The Yukon - Mt. Logan
Mt. Logan is situated in the remote
St. Elias Range of North Western Canada in the Yukon Territory.
It is the crown jewel of Kluane National Park and is a UNESCO
World Heritage Site. Logan is the highest point in Canada, and
though second in North America only to Mount McKinley, is described
as a more spectacular mountain without the crowds. The Logan massif
rises about 3,000 m from the surrounding glaciers and has the
largest base circumference of any mountain on Earth. A glaciated
plateau, about 20 km long and 5 km wide covers the top of the
massif, and due to active tectonic uplifting, Mt. Logan is actually
still rising in elevation.
Due to its proximity to the Gulf of Alaska, severe snow storms
can hit the upper part of the mountain any time of the year. Temperatures
are extremely cold on and near Mount Logan. On May 26, 1991 a
record -77.5 °C (-106.6 °F) was observed, making it the
coldest recorded temperature outside of Antarctica. (It is not
counted as the coldest temperature in North America since it was
recorded at a very high altitude.)
||· Mt. Logan was first climbed on June 23, 1925 by
A.H. MacCarthy, H.F. Lambart, A. Carpe,
Foster, N. Read and A. Taylor
By anyone’s standards the scale of the Logan Massif
is truly awe-inspiring. Many experienced Himalayan climbers
have said that they always thought they had seen truly gigantic
peaks in their lives until they had their first glimpse
of Logan. It absolutely soars some 3000 m higher than the
surrounding glaciers and peaks and many people remark how
it completely occupies the horizon even from a great distance.
Logan is the largest ice sheet not part of an ice cap in
the world, it has about a dozen peaks that rise from its
summit plateau which itself is about 20 km long and 5 km
wide and totally dominates the top of the massif. To top
this off many of the peaks have their own sub-peaks, and
there are dozens of ridgelines, many of which have never
been climbed or even attempted. It is the "largest"
mountain in the world.
Located in the St. Elias Mountains in the Yukon, at 5,959
metres, Mount Logan is second only to Mount McKinley (6,194
metres) in Alaska, the highest elevation in North America.
In 1890, I.C. Russell of the U.S. Geological Survey, while
undertaking a survey in the St. Elias Mountains, named Mount
Logan for Sir William Edmond Logan (1798-1875). Born in
Montréal and educated in Scotland, Logan founded
the Geological Survey of Canada in 1842.
The St. Elias Mountains were named in the late 1800s after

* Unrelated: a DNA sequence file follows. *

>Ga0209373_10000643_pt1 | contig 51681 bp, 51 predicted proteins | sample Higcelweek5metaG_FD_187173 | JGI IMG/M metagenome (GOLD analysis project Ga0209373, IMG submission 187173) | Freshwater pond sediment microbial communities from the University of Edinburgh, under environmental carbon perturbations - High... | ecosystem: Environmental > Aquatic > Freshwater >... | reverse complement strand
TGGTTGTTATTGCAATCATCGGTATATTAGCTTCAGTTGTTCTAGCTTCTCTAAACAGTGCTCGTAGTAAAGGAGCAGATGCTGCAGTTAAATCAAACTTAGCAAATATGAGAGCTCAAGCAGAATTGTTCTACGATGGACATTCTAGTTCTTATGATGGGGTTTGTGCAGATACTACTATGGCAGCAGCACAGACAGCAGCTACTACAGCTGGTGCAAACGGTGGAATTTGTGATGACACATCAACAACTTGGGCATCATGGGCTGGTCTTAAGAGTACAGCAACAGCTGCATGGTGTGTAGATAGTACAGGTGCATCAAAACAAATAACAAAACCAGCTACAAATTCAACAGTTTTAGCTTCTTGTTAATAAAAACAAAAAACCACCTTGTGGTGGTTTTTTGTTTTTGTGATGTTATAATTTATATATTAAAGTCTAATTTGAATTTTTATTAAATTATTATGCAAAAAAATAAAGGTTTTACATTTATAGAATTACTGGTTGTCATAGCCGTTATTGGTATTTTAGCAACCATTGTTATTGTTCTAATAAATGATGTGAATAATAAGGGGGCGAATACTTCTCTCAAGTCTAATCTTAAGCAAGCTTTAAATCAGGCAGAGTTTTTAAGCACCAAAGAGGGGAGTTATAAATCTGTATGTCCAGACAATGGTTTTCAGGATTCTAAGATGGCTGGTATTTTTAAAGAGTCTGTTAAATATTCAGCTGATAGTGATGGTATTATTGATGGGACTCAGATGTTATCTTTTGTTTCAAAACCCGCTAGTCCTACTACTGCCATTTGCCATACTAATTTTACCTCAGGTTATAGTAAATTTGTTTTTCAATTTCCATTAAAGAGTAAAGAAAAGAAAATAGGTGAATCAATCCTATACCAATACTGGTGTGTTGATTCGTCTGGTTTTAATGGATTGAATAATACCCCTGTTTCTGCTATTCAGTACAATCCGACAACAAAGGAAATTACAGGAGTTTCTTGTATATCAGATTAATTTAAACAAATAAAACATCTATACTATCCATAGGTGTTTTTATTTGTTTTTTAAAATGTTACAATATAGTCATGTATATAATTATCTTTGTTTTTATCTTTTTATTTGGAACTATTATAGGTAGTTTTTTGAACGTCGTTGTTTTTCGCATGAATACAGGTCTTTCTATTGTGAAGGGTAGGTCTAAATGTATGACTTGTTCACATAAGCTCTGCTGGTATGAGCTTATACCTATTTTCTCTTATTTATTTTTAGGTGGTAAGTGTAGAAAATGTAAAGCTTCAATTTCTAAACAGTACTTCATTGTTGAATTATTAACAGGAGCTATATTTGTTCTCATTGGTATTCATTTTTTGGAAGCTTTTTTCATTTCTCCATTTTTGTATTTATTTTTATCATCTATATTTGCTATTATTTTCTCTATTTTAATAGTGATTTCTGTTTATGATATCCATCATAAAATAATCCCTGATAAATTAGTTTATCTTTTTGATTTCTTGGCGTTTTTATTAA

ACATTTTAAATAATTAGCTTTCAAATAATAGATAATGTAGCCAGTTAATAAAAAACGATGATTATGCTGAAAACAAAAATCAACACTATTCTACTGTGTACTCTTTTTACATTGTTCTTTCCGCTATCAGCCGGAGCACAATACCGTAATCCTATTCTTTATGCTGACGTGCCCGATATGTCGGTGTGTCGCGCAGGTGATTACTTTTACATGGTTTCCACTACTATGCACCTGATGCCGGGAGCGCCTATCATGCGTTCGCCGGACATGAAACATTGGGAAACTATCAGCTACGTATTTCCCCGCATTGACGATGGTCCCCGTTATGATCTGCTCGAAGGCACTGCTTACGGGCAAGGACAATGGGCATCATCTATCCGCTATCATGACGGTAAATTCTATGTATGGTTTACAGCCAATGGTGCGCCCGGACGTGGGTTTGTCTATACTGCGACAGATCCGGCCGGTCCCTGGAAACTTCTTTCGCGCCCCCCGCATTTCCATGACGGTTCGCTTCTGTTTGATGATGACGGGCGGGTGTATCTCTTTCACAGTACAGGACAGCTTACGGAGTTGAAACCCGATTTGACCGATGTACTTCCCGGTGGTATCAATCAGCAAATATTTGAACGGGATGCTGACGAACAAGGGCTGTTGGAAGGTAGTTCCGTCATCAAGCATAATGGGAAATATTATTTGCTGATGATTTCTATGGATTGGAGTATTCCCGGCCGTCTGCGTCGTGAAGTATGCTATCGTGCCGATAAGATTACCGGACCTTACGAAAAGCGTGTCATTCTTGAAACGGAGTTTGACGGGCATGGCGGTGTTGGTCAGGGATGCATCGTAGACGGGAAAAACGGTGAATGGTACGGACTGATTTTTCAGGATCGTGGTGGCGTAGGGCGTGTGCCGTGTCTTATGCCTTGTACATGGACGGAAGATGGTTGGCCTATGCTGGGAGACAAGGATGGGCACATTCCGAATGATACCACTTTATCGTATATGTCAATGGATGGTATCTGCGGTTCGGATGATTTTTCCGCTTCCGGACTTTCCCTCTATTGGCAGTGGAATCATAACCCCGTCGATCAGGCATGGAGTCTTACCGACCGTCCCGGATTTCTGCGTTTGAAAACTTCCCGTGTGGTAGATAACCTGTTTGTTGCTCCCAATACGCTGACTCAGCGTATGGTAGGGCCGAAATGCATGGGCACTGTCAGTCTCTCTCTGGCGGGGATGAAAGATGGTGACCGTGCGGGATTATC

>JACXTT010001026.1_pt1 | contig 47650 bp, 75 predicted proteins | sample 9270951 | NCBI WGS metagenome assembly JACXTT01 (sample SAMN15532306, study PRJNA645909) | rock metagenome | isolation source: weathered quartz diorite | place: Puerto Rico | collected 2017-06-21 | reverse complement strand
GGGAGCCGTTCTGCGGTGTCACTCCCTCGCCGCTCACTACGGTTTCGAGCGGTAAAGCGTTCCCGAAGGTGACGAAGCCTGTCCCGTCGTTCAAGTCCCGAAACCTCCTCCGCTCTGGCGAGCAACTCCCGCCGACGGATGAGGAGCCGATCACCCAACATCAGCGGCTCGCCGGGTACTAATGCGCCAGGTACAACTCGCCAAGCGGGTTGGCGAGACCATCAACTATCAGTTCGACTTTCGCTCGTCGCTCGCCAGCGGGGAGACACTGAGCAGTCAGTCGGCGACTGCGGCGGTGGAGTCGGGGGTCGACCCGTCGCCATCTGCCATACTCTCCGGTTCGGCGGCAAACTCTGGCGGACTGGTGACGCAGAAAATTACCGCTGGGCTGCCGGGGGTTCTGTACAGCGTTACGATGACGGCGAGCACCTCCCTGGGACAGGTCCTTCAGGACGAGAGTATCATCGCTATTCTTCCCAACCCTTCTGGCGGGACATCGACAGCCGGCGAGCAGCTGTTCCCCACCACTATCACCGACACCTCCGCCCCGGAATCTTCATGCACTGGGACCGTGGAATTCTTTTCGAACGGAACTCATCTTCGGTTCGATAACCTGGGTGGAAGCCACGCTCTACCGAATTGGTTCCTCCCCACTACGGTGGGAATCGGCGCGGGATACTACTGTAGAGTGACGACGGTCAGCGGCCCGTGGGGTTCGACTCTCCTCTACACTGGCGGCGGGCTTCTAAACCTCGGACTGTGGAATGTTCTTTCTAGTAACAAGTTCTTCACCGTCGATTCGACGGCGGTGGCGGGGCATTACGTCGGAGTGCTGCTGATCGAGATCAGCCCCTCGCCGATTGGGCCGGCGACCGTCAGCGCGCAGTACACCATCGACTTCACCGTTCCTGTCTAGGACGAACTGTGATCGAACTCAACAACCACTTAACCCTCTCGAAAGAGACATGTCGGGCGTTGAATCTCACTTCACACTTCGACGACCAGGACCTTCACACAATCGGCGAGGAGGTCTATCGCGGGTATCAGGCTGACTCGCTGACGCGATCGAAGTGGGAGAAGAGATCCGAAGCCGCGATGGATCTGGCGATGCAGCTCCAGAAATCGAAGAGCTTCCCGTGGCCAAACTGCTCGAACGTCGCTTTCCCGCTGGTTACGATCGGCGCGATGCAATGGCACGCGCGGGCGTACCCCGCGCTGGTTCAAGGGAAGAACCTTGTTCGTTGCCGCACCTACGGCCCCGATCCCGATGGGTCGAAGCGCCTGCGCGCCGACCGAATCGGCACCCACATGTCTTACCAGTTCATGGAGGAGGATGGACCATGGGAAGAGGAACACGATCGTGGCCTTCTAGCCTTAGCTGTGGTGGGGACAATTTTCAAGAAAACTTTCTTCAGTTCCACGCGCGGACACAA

Mount St. Elias. Its name was derived from Alaska's Cape
St. Elias, which, in turn, had been named by the Danish
explorer Vitus Bering on St. Elias Day in 1741. Mount St.
Elias is on the western boundary of Canada and, at 5,489
metres, is our second-highest mountain. In fact, the next
sixteen highest mountains in Canada are all in the St. Elias
Mountains, and all but one are in the Yukon. Fairweather
Mountain (at 4,663 metres, the eighth-highest in Canada)
straddles the B.C.-Alaska boundary. It was named by Capt.
James Cook during his historic voyage along the west coast
Measured by its base circumference, it is the most massive
mountain in the world. It is twenty-five miles long and
rises more than two miles above its surrounding. The mountain
was named after Sir William Logan, founder of the Geological
Survey of Canada.
of Sir William Edmond Logan
All expeditions planning to climb Mount Logan in the
Kluane National Park & Reserve are required to have
. All climbers must submit an application
to participate in the expedition. All persons intending
to guide an Expedition must obtain a license
by requesting the Kluane National Park & Reserve Guide
License Package. An Aircraft
is required to land on Mount Logan and
must be obtained by the Expedition.
Fly out of Silver City on Kluane Lake, north of Haines Junction.
Both helicopters and light fixed-wing aircraft on ski-wheels
are normally available in the Yukon at Haines Junction,
Kluane National Park & Reserve Lake and Burwash Landing.
Fly onto Hubbard Glacier. The East Ridge is the best alpine
climb: 4,000 meters (12,000 feet) up a superb narrow ridge.
Perfect camp spots show themselves every 300 meters or so.
The ridge is never too technical but always interesting.
Fly onto Quintino Sella Glacier. The King's Trench Route
ascends the west side of the mountain and is non-technical:
most of the climb is made on skis up a large glacier system.
This was the first-ascent route in 1925, which was a major
tour-de-force for its time due to how far the climbers
had to travel before even reaching the peak.
From Whitehorse fly out of Kluane Lake to Charter from Kluane
Lake to Quintino Sella Glacier.
|| 9,000 ft - King's Trench
||11,000 ft - King's Trench Camp
||13,500 ft - King Col
||16,000 ft - Football Field
||17,000 ft - Windy Camp going up
||17,600 ft - Plateau Camp to Summit